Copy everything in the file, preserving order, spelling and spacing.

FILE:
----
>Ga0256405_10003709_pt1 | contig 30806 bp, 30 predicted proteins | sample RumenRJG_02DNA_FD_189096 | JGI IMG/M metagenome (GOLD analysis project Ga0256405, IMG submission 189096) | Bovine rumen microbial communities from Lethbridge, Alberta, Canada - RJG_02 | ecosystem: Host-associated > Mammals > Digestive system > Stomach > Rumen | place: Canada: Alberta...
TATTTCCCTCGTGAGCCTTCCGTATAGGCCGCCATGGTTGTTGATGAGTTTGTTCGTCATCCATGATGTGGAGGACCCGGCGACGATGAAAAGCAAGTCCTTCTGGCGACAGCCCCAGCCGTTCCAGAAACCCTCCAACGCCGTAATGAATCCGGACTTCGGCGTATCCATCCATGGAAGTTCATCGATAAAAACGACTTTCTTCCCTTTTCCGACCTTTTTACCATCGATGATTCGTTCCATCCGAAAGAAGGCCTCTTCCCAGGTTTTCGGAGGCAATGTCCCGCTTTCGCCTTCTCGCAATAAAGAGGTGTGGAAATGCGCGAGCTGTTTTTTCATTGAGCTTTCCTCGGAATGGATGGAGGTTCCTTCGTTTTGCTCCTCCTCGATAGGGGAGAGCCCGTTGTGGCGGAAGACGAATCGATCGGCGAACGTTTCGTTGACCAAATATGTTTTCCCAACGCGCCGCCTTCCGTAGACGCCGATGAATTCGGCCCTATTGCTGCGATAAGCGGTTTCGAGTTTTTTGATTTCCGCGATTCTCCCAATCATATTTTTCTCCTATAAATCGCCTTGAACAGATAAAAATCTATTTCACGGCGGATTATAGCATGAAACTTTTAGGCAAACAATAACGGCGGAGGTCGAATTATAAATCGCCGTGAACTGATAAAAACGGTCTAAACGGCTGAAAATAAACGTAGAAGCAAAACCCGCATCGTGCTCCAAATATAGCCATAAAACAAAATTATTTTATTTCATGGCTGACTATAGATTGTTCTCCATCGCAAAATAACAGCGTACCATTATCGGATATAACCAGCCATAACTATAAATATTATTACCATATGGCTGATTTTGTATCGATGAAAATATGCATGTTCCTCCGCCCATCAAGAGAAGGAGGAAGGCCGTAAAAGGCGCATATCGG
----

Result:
>Ga0256405_10003709_pt1 | contig 30806 bp, 30 predicted proteins | sample RumenRJG_02DNA_FD_189096 | JGI IMG/M metagenome (GOLD analysis project Ga0256405, IMG submission 189096) | Bovine rumen microbial communities from Lethbridge, Alberta, Canada - RJG_02 | ecosystem: Host-associated > Mammals > Digestive system > Stomach > Rumen | place: Canada: Alberta...
TATTTCCCTCGTGAGCCTTCCGTATAGGCCGCCATGGTTGTTGATGAGTTTGTTCGTCATCCATGATGTGGAGGACCCGGCGACGATGAAAAGCAAGTCCTTCTGGCGACAGCCCCAGCCGTTCCAGAAACCCTCCAACGCCGTAATGAATCCGGACTTCGGCGTATCCATCCATGGAAGTTCATCGATAAAAACGACTTTCTTCCCTTTTCCGACCTTTTTACCATCGATGATTCGTTCCATCCGAAAGAAGGCCTCTTCCCAGGTTTTCGGAGGCAATGTCCCGCTTTCGCCTTCTCGCAATAAAGAGGTGTGGAAATGCGCGAGCTGTTTTTTCATTGAGCTTTCCTCGGAATGGATGGAGGTTCCTTCGTTTTGCTCCTCCTCGATAGGGGAGAGCCCGTTGTGGCGGAAGACGAATCGATCGGCGAACGTTTCGTTGACCAAATATGTTTTCCCAACGCGCCGCCTTCCGTAGACGCCGATGAATTCGGCCCTATTGCTGCGATAAGCGGTTTCGAGTTTTTTGATTTCCGCGATTCTCCCAATCATATTTTTCTCCTATAAATCGCCTTGAACAGATAAAAATCTATTTCACGGCGGATTATAGCATGAAACTTTTAGGCAAACAATAACGGCGGAGGTCGAATTATAAATCGCCGTGAACTGATAAAAACGGTCTAAACGGCTGAAAATAAACGTAGAAGCAAAACCCGCATCGTGCTCCAAATATAGCCATAAAACAAAATTATTTTATTTCATGGCTGACTATAGATTGTTCTCCATCGCAAAATAACAGCGTACCATTATCGGATATAACCAGCCATAACTATAAATATTATTACCATATGGCTGATTTTGTATCGATGAAAATATGCATGTTCCTCCGCCCATCAAGAGAAGGAGGAAGGCCGTAAAAGGCGCATATCGG